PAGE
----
Multilayer measures can have different **measure shapes** (nodal, global or binodal) and** measure scopes** (unilayer, superglobal, or bilayer). A superglobal measure is a measure that provides a unique result for the whole multilayer network, whereas a bilayer provides a result for each pair of layers. An unilayer measure is that one that provides a result for each layer, in that case, you can see the full list of available measures in Graph measures.

Furthermore, we will indicate to which kind of graph a given measure belongs by using **W **(= weighted graphs) or **B** (= binary graphs), and **D** (= directed graphs) or **U** (= undirected graphs). If no letter is indicated it means that the measure applies to both cases.

**Multirichness **(nodal): The multirichness of a node is the sum of the edges that connect nodes of degree k or higher in all layers. The relevance of each layer is

controlled by the coefficients *c* that are between 0 and 1; the default coefficients are (1/number of layers).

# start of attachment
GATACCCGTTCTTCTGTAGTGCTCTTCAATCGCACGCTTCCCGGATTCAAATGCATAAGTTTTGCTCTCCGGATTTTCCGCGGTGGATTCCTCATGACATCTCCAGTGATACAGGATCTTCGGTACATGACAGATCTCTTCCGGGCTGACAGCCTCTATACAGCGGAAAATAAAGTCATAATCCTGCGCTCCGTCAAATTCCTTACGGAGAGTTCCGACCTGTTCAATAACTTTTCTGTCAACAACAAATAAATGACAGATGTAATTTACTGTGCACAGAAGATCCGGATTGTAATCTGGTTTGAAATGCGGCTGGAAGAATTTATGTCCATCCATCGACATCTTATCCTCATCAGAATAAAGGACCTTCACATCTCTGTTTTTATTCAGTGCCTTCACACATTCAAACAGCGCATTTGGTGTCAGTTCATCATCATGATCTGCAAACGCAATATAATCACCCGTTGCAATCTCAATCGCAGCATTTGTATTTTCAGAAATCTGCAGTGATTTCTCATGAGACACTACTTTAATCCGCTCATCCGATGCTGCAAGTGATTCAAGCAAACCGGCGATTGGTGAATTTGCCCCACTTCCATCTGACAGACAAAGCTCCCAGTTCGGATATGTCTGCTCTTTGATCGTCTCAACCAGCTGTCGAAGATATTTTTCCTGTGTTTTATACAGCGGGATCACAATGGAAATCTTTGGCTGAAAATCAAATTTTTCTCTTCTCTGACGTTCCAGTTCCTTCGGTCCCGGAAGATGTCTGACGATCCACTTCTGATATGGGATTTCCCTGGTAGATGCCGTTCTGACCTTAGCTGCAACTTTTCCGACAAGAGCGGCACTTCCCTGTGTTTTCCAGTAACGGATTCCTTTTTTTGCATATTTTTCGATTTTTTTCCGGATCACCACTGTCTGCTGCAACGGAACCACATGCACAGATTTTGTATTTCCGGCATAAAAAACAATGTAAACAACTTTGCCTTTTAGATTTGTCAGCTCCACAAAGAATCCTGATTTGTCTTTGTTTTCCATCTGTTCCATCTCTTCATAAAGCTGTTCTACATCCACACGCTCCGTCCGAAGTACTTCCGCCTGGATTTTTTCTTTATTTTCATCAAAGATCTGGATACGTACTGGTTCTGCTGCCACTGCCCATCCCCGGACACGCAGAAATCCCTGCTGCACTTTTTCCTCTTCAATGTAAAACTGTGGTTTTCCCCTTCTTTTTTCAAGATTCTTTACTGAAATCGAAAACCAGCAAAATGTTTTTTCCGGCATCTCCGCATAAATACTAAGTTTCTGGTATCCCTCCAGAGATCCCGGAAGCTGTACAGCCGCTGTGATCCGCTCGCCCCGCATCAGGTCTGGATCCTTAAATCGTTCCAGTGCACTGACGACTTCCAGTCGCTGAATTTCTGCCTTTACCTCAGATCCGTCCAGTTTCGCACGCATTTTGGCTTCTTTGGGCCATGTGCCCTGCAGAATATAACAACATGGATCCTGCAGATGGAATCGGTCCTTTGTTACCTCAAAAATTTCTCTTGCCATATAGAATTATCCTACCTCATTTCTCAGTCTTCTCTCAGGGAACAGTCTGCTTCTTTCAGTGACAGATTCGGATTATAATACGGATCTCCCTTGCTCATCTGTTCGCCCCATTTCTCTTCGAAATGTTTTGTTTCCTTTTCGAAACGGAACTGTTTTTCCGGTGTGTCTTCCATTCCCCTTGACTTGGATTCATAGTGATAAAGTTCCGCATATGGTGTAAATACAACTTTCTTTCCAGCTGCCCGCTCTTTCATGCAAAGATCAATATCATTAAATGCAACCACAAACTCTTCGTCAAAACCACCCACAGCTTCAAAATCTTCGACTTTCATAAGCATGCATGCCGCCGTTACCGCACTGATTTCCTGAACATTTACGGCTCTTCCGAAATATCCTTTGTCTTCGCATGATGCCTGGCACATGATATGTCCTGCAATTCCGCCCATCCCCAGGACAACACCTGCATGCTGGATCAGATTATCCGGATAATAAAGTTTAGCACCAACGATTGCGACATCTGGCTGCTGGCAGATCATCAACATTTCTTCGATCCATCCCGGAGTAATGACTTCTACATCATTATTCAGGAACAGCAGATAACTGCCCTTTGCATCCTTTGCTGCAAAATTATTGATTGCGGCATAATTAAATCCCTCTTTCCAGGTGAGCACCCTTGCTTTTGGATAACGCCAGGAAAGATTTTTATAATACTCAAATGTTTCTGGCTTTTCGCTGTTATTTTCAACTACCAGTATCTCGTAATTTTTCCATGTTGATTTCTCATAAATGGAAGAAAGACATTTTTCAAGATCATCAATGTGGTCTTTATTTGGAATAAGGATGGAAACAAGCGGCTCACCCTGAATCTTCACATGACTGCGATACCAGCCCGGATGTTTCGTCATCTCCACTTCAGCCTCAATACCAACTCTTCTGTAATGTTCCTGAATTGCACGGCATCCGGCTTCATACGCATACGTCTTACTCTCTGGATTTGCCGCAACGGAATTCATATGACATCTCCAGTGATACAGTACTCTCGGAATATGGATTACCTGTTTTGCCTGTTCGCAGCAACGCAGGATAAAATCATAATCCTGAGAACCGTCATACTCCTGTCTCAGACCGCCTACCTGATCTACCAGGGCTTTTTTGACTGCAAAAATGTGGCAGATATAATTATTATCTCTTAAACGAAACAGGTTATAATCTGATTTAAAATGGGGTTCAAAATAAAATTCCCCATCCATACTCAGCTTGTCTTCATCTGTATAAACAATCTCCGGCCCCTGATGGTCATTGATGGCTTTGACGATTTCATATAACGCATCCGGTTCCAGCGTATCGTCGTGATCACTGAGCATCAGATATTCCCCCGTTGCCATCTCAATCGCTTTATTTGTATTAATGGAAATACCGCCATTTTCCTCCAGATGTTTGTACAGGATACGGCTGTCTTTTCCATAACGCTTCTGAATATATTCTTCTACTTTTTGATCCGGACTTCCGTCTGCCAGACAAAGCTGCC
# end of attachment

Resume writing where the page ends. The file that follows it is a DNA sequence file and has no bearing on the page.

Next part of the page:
**Multiplex Core-Periphery **(nodal): The multiplex core-periphery of a node is the value of the rank corresponding to the maximum multirichness nodes. It returns 1 for a node belonging to the core and zero otherwise. The relevance of each layer is controlled by the multirichness coefficients that are between 0 and 1, and add up to one; the default coefficients are (1/number of layers).

**Multi RichClub Degree** (nodal): The multi rich-club degree of a node at level *k* is the sum of the edges that connect nodes of degree *k* or higher in all layers. The relevance of each layer is controlled by the coefficients *c* that are between 0 and 1; the default coefficients are (1/number of layers).

**Multi RichClub Strength** (nodal): The multi rich-club strength of a node at level *s* is the sum of the weighted edges that connect nodes of strength *s* or higher in all layers. The relevance of each layer is controlled by the coefficients *c* that are between 0 and 1; the default coefficients are (1/number of layers).

**Multiplex Triangles **(nodal): The multiplex triangles are calculated as the total number of a node’s neighbor pairs that are connected to each other between each pair of layers. In weighted graphs, the multiplex triangles are calculated as the geometric mean of the weights of the edges forming the multiplex triangle.